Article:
The validity of the public debt of the United States, authorized by law, including debts incurred for payment of pensions and bounties for services in suppressing insurrection or rebellion, shall not be questioned. But neither the United States nor any state shall assume or pay any debt or obligation incurred in aid of insurrection or rebellion against the United States, or any claim for the loss or emancipation of any slave; but all such debts, obligations and claims shall be held illegal and void.


The Congress shall have power to enforce, by appropriate legislation, the provisions of this article.

While the amendment was adopted in 1868, it took another 103 years before the protections it granted were extended to women. That landmark 1951 case was Reed v. Reed.  This decision rendered state law invalid because of its discrimination against women by unfairly granting privileges to one group (men) and not to another (women). 

The suit was brought when, on March 29, 1967, nineteen-year-old Richard Lynn Reed committed suicide with his father’s rifle.  Richard had, until that time, lived with his father in Idaho. Richard was adopted by Sally and Cecil Reed, had divorced years earlier; Sally had custody of the child in earlier  years, but he eventually went to live with his father. Sally opposed the change in custody and after Richard’s suicide, blamed Cecil, in part, for their son’s death.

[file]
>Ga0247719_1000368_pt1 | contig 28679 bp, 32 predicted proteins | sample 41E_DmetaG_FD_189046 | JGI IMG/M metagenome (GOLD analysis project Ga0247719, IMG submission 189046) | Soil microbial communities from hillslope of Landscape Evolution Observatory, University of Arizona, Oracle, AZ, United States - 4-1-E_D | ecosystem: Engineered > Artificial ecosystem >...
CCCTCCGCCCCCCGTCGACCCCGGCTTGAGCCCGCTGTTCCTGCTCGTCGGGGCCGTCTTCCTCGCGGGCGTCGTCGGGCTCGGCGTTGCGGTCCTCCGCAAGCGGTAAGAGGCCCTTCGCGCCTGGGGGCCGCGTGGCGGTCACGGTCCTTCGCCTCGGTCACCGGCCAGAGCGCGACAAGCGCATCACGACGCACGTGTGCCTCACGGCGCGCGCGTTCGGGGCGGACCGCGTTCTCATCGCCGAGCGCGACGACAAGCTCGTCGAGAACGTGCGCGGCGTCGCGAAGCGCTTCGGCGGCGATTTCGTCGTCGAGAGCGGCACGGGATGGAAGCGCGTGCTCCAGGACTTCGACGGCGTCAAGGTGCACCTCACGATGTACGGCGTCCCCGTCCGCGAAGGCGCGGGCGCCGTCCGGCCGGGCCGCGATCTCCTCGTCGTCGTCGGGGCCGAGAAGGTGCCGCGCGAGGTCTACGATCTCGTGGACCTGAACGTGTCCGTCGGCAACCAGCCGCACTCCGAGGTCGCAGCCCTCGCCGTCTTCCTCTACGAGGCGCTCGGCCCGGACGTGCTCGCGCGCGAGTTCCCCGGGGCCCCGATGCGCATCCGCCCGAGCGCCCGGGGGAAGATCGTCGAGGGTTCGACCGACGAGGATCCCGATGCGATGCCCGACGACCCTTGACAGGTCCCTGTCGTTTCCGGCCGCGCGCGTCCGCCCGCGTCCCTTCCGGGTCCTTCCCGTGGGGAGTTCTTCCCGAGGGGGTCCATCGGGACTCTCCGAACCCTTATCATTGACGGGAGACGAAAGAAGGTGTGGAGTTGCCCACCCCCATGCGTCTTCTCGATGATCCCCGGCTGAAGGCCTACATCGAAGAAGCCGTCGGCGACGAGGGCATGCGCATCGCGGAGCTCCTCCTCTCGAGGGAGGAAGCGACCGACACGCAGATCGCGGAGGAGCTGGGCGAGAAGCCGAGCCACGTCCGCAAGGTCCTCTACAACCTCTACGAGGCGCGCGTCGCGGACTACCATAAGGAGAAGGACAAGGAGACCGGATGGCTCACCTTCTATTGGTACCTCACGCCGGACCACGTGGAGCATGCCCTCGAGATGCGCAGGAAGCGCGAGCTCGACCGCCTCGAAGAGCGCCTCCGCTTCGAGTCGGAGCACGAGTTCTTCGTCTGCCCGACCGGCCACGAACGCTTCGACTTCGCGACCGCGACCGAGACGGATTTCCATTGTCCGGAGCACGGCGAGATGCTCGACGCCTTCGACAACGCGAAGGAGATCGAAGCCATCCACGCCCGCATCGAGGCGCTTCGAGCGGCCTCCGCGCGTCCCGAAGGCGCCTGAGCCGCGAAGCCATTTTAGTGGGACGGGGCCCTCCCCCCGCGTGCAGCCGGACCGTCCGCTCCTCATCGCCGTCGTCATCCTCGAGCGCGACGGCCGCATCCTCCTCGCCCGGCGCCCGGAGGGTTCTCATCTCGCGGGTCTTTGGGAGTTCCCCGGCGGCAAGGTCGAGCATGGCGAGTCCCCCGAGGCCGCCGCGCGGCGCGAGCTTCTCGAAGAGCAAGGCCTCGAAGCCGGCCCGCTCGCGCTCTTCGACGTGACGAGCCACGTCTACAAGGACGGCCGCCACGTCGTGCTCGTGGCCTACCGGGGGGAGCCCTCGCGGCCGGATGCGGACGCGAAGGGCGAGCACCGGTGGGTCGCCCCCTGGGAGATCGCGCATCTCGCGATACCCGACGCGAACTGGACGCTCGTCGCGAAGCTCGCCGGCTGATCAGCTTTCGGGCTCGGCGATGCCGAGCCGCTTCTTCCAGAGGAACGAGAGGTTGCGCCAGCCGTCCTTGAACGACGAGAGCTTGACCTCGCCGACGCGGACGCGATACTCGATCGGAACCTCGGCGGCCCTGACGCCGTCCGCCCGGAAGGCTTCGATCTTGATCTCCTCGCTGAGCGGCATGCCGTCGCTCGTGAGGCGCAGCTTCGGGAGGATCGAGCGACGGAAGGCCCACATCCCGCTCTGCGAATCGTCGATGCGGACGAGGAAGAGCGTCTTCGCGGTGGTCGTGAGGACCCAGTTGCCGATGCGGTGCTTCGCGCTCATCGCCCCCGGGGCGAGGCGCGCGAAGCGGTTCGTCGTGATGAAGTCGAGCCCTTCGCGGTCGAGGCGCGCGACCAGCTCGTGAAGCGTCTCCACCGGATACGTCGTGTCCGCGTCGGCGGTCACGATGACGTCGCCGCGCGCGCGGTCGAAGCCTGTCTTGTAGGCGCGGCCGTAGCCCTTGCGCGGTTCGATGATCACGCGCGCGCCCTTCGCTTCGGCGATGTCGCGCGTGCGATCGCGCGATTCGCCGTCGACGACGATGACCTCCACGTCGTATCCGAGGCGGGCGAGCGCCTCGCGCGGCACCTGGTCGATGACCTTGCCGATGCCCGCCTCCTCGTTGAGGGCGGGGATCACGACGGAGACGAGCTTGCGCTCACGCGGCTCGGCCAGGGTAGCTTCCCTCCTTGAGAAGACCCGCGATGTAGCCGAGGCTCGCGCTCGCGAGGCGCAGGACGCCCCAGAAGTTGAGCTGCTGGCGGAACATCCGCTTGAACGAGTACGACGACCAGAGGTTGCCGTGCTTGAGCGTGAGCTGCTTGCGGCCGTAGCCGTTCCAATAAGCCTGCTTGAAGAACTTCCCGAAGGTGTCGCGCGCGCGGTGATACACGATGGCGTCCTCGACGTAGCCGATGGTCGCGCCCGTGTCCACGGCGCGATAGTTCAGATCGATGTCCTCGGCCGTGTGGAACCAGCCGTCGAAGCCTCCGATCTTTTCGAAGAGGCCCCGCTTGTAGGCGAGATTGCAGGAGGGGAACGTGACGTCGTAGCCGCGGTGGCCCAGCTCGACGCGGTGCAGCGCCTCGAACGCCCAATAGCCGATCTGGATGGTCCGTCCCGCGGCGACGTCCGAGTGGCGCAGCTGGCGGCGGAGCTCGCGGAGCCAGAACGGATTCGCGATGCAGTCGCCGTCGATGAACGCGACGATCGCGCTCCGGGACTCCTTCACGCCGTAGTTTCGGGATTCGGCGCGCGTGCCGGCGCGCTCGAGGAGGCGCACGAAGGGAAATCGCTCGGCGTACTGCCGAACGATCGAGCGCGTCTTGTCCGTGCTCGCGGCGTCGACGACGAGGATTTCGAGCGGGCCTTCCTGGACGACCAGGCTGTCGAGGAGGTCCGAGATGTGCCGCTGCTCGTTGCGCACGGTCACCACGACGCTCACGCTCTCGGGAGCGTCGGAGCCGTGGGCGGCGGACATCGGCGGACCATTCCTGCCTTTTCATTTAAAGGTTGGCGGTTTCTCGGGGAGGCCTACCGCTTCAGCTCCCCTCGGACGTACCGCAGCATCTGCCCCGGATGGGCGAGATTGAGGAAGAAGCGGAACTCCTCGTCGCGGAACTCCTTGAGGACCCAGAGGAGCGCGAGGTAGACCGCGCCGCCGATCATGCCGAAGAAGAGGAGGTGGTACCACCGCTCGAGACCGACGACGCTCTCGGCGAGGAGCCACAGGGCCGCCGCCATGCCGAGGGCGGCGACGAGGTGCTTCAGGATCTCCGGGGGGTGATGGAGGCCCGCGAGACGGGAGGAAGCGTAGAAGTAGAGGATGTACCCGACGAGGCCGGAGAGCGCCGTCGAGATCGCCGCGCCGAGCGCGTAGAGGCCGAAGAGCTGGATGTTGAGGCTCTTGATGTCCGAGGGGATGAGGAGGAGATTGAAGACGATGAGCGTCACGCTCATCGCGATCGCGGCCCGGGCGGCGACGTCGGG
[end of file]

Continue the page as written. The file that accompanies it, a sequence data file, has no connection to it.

Because he died without a will, Sally Reed filed a petition in the Probate Court of Ada County Idaho.  Cecil Reed then filed a petition to have himself appointed the administrator of his son’s meager estate (it was valued at just one thousand dollars). 

Because two petitions were filed, a hearing was held. The judge appointed Cecil the administrator of Richard’s estate. There really was no debate.  The court did not and could not consider the capabilities of Sally over her ex-husband; it had to abide by Idaho’s mandatory probate code; Section 15-312 read (in part):

 “Administrator of the estate of a person dying intestate [to die without a valid will] must be granted to someone . . . in the following order: (1) the surviving husband or wife or . . . ; (2) the children; (3) the father or mother. . .”

While it may seem that there was leeway in choosing either the father or the mother in this verbiage, this is not so.  In Section 15-314 that follows, the law dictates that if “several persons claiming and equally entitled to administer, males must be preferred to females and relatives of whole to those of the half blood." Thus, the judge felt he had to rule in favor of Cecil Reed. Sally appealed, and, obviously, the case made it all the way to the Supreme Court, resulting in the ruling that gave women equal rights and protection under the law.